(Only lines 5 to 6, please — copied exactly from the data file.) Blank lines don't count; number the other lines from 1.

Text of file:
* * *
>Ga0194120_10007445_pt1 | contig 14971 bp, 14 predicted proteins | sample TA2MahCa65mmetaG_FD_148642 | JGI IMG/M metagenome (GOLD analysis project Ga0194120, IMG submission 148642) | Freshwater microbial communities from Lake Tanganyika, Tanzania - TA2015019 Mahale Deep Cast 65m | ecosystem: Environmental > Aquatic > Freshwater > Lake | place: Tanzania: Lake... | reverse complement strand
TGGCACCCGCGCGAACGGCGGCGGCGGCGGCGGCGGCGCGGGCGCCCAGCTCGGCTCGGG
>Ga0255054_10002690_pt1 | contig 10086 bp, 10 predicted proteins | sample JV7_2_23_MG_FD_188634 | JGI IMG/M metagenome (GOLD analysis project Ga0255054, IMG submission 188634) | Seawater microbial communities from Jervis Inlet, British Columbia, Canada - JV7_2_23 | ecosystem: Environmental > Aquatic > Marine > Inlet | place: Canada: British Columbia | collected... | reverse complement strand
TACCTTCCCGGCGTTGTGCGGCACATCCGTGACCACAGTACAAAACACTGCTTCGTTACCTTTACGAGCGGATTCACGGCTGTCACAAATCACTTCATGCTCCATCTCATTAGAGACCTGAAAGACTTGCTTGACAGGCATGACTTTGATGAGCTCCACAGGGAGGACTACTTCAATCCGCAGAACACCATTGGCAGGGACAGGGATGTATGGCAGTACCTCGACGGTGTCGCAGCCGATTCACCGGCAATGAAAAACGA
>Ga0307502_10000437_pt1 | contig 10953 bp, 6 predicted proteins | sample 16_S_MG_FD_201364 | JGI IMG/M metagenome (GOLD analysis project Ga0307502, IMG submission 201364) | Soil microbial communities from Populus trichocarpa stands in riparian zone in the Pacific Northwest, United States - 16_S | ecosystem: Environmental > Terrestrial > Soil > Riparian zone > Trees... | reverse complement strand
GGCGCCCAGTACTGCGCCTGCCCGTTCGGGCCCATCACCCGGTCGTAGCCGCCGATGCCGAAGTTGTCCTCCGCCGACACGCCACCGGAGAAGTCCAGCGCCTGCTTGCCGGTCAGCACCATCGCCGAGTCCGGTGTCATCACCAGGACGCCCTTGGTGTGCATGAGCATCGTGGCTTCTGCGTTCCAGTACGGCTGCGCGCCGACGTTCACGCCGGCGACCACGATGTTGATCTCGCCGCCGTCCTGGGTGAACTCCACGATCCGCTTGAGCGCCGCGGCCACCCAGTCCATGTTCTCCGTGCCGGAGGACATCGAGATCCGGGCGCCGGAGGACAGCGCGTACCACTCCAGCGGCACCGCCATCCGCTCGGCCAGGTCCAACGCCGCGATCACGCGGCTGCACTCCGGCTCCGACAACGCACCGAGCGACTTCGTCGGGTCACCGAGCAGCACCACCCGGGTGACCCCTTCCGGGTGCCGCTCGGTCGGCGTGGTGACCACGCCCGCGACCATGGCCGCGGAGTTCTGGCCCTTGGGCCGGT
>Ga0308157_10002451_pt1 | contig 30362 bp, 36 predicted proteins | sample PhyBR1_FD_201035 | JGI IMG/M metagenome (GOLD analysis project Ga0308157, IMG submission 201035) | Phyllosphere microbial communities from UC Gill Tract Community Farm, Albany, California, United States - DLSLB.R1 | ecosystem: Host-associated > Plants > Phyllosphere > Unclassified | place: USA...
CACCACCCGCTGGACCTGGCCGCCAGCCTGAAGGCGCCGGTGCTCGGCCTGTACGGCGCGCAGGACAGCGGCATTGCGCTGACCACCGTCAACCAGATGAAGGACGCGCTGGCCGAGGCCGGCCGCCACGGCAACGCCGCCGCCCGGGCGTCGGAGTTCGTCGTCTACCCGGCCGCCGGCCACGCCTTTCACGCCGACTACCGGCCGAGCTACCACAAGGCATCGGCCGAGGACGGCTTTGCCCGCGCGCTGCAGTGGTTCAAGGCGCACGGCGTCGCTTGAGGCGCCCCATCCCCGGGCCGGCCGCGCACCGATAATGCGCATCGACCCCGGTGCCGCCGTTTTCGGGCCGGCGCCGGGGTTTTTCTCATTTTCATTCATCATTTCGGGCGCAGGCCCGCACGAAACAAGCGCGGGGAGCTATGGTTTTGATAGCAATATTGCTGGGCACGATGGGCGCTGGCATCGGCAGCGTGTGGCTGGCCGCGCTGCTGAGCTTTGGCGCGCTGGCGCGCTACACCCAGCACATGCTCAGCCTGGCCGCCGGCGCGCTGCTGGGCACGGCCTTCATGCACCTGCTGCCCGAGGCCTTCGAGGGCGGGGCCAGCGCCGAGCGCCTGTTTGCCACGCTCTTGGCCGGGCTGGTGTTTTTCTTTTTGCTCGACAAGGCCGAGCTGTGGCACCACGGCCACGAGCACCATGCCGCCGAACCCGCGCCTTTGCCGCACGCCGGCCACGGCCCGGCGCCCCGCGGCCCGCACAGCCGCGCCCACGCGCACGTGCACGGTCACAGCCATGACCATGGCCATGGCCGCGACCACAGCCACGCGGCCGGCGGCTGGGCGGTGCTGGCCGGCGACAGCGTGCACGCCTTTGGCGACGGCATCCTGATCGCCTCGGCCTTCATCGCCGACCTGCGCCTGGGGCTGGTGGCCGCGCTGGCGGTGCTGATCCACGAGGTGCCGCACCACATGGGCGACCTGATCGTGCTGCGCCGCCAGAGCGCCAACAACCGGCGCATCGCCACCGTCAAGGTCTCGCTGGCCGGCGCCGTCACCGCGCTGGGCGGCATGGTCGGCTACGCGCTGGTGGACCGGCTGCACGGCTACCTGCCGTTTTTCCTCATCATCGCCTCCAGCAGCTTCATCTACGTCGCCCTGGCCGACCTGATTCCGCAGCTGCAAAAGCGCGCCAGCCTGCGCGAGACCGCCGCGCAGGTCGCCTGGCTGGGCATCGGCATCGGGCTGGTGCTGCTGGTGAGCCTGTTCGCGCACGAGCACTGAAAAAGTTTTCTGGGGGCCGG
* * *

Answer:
>Ga0307502_10000437_pt1 | contig 10953 bp, 6 predicted proteins | sample 16_S_MG_FD_201364 | JGI IMG/M metagenome (GOLD analysis project Ga0307502, IMG submission 201364) | Soil microbial communities from Populus trichocarpa stands in riparian zone in the Pacific Northwest, United States - 16_S | ecosystem: Environmental > Terrestrial > Soil > Riparian zone > Trees... | reverse complement strand
GGCGCCCAGTACTGCGCCTGCCCGTTCGGGCCCATCACCCGGTCGTAGCCGCCGATGCCGAAGTTGTCCTCCGCCGACACGCCACCGGAGAAGTCCAGCGCCTGCTTGCCGGTCAGCACCATCGCCGAGTCCGGTGTCATCACCAGGACGCCCTTGGTGTGCATGAGCATCGTGGCTTCTGCGTTCCAGTACGGCTGCGCGCCGACGTTCACGCCGGCGACCACGATGTTGATCTCGCCGCCGTCCTGGGTGAACTCCACGATCCGCTTGAGCGCCGCGGCCACCCAGTCCATGTTCTCCGTGCCGGAGGACATCGAGATCCGGGCGCCGGAGGACAGCGCGTACCACTCCAGCGGCACCGCCATCCGCTCGGCCAGGTCCAACGCCGCGATCACGCGGCTGCACTCCGGCTCCGACAACGCACCGAGCGACTTCGTCGGGTCACCGAGCAGCACCACCCGGGTGACCCCTTCCGGGTGCCGCTCGGTCGGCGTGGTGACCACGCCCGCGACCATGGCCGCGGAGTTCTGGCCCTTGGGCCGGT